China will continue to "self-elect and self-ordain" bishops despite Vatican calls to end the practice, said Anthony Liu Bainian, a vice chairman of the Chinese Catholic Patriotic Association (CCPA).
"We ordain bishops only for the sake of evangelization in the mainland. Nobody can stop us," he told UCA News July 3. "Without the contribution of 'self-elected and self-ordained' bishops, the China church couldn't have achieved its development today,” he said.
The Pope's letter to Chinese Catholics, issued June 30, described the "self-elected and self-ordained bishops" in China as "validly ordained." But it said certain bishops among them "lack a pontifical mandate" and are to be considered "illegitimate."
Usually, the elected candidate for bishop applies to the Vatican for approval. However, in some cases the Vatican did not give approval and instead threatened excommunication.
"The fault lies not with China," Liu reasoned. Liu said it is up to Rome to recognize these bishops.
Liu said the CCPA intends to continue in its way as long as there are no advances in China-Vatican relations.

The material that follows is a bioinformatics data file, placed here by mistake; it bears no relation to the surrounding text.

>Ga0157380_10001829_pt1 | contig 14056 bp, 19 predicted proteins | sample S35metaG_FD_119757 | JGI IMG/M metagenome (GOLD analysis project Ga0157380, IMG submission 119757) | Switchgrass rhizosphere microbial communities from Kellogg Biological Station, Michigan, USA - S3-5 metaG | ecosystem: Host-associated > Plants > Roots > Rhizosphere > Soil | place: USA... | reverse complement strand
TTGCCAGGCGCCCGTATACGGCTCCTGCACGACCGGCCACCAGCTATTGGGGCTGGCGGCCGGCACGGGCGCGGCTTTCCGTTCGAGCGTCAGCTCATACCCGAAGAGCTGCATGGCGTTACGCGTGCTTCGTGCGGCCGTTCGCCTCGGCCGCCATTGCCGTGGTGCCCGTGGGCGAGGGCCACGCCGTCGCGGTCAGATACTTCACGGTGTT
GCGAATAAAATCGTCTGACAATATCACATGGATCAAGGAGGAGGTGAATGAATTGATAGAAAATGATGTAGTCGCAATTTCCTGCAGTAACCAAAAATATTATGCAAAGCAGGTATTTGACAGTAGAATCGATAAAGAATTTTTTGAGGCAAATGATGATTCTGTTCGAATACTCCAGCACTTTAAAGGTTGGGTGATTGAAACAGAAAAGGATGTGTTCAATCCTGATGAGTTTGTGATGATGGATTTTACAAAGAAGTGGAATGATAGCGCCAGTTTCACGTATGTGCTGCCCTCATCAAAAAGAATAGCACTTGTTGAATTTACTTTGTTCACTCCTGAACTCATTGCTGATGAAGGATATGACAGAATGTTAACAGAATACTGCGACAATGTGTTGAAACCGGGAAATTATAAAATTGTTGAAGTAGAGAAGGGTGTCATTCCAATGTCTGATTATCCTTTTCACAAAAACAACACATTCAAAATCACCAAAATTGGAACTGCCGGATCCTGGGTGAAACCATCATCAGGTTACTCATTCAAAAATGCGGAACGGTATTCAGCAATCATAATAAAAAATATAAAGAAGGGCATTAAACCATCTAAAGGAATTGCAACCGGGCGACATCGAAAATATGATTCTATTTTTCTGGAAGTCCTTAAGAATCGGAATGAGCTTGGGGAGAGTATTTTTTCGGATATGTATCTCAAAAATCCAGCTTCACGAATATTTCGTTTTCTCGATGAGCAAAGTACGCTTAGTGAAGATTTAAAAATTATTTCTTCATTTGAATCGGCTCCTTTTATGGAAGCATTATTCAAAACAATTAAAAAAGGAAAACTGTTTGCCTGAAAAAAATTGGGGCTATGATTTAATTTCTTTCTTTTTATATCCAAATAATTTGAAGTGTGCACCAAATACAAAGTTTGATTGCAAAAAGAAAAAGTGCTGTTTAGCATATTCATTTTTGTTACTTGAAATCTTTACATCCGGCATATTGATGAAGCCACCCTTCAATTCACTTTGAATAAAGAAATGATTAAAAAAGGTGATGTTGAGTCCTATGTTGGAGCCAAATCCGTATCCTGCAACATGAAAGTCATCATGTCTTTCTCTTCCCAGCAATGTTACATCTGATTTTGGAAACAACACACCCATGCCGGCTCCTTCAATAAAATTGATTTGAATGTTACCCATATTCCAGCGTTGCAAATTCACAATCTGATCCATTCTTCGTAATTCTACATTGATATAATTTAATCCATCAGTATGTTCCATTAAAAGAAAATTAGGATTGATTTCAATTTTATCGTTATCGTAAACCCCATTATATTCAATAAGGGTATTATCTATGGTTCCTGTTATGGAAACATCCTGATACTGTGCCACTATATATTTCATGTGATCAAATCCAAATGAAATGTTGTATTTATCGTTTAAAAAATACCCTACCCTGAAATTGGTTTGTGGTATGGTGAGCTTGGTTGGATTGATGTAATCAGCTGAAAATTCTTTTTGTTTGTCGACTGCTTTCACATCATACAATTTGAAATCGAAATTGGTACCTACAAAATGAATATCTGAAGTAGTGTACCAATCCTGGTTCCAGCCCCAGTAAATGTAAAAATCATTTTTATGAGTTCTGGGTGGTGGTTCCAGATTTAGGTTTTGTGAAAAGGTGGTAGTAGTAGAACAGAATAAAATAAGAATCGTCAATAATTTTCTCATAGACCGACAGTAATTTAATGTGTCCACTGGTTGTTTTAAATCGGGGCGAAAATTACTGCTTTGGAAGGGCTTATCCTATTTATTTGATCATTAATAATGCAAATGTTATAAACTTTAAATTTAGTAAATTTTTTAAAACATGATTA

The Pope’s letter to Catholics in China includes two sections on the Chinese hierarchy and appointment of bishops. It reads: "the claim of some entities, desired by the state and extraneous to the structure of the church, to place themselves above the bishops and to guide the life of the ecclesial community, does not correspond to Catholic doctrine."
Liu disagrees with the letter's suggestion that the CCPA places itself above the bishops. He describes the CCPA and its branches in local dioceses as providing a bridge between the church and the government. "We help government officials to understand the church and its doctrines," he explained.
Each of the five government-recognized religions in China has its own patriotic association.